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Businesses add help for holidays

Aaron Taplin is one of a number of residents who were hired tobolster employees ranks at area retail stores for the holidays.

The McComb resident, who is attending Southwest MississippiCommunity College, is typical of many of those who seek holidayemployment.

Taplin worked offshore for five years and quit to attend college”just before” Hurricane Katrina hit the Gulf Coast. He quit toattend college, where he is pursuing a degree in radiology.

School is expensive, though, and Taplin decided he needed a jobthrough the holidays to help meet expenses and defray the cost ofChristmas gifts.

“I put out a variety of different applications and Home Depotcame through for me,” he said.

Taplin is hoping during the holidays to determine whether he canmaintain a full-time job while still attending school, or if thetwo responsibilities would have too much of a detrimental effect onhis education.

Taplin’s situation is traditionally the type of seasonal hiringa business manager can expect during the holidays, said GregNewman, Home Depot’s manager.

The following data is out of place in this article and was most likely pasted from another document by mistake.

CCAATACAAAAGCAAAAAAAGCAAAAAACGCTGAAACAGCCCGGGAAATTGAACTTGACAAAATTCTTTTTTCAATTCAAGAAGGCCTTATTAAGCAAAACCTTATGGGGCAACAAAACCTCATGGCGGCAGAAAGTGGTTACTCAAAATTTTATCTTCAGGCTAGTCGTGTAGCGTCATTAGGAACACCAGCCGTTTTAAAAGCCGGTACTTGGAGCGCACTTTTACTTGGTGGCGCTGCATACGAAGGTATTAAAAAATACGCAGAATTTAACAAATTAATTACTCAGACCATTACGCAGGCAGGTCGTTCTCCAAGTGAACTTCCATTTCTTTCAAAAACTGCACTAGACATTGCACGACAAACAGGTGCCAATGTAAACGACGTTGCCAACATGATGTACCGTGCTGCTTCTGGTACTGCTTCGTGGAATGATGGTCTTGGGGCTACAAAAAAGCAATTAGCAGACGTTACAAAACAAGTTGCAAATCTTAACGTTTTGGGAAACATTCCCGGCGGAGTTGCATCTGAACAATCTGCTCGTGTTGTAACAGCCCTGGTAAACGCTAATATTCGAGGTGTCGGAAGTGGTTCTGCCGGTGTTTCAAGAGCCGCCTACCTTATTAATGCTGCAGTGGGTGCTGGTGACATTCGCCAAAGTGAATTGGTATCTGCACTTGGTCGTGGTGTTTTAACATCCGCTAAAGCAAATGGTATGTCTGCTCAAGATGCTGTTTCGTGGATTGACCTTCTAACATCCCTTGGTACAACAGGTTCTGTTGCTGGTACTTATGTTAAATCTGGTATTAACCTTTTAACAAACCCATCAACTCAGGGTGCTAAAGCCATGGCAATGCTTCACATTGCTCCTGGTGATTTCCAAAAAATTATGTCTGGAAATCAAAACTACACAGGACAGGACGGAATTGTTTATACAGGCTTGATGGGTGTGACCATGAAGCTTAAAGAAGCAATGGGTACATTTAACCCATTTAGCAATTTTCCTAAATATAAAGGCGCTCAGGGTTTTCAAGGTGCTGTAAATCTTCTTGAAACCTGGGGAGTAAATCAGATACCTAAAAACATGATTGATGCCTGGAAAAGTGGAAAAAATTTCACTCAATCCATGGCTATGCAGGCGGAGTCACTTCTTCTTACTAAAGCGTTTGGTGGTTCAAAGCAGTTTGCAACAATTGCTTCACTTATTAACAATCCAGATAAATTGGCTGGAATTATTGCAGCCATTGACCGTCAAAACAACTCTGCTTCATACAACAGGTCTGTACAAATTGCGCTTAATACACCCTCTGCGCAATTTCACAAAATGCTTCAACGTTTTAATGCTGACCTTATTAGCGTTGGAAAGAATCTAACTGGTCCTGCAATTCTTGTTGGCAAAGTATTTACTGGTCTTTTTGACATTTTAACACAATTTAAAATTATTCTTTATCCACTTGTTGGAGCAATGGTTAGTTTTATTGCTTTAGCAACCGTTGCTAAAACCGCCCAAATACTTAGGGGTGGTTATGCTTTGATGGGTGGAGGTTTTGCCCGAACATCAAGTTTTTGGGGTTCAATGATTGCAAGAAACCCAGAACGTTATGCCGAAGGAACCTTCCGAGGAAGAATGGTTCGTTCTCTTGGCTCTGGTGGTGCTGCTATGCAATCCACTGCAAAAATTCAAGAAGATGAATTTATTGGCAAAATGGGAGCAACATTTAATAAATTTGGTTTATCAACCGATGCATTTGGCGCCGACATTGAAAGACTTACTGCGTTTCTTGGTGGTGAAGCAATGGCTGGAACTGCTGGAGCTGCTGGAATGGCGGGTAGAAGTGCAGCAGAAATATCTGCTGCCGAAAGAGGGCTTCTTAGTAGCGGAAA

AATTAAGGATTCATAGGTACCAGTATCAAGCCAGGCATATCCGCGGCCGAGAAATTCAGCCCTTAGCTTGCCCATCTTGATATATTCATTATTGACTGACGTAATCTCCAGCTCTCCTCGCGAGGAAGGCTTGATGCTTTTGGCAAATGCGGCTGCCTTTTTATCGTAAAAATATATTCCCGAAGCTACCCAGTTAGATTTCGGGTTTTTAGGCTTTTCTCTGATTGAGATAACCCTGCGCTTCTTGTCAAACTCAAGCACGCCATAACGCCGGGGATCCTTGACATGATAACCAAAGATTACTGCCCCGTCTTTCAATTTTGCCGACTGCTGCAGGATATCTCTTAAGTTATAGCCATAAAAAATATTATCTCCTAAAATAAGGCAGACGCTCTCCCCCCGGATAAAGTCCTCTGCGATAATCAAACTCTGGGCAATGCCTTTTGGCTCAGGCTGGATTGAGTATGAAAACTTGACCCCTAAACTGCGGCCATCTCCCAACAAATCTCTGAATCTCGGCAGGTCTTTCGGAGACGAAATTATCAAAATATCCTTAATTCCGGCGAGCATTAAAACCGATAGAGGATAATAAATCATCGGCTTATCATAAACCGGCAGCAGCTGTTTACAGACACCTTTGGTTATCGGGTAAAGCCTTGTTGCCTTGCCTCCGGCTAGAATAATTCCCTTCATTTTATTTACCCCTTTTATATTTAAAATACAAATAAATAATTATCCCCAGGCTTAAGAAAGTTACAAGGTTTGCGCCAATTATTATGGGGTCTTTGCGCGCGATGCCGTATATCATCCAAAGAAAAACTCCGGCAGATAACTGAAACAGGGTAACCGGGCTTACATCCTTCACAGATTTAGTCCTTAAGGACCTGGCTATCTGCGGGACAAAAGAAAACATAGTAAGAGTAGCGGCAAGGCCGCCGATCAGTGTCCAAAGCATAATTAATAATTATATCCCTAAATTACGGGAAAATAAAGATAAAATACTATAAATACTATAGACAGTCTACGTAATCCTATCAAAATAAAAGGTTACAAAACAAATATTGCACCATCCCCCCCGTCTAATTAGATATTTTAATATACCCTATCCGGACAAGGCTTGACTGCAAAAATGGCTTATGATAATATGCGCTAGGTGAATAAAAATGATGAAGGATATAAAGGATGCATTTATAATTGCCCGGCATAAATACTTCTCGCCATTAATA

Other traditional hirings include mothers needing jobs, orsecond jobs, to boost their income to purchase Christmas gifts. Atwist to seasonal hires this year, however, are those who evacuatedto Brookhaven to escape the devastating effects of HurricaneKatrina on the coast, where thousands of people lost everythingthey owned.

Newman said his store made about 15 seasonal hires this yeararound early November. Among the 15 are the traditional studentsand mothers and also evacuees.

“We hired a few more this year anticipating a good, strongChristmas season” and also to offer employment opportunities topeople displaced by the hurricane, Newman said.

In normal years, seasonal hires would be released around the endof January, when gift card business begins to slow down, Newmansaid. However, he said he hopes this year the company cantransition as many as possible into full-time positions.

“Some of those I hired will not be leaving in January. Some willtransition into regular jobs,” he said.

Also, a new store opening in Clinton may be able to employ someof the seasonal hires.

“That’s always an option for them as well,” Newman said.

Retailers across Brookhaven have made more than the usual numberof seasonal hires, said Cliff Brumfield, executive director of theBrookhaven-Lincoln County Chamber of Commerce.

The city has posted record sales tax income revenue sinceSeptember. Brumfield said the totals were influenced by brisksales, travelers to the coast to aid in recovery efforts and theinflux of temporary residents caused by the hurricane.

The volume of sales has prompted many retailers to add on extrahelp, he said.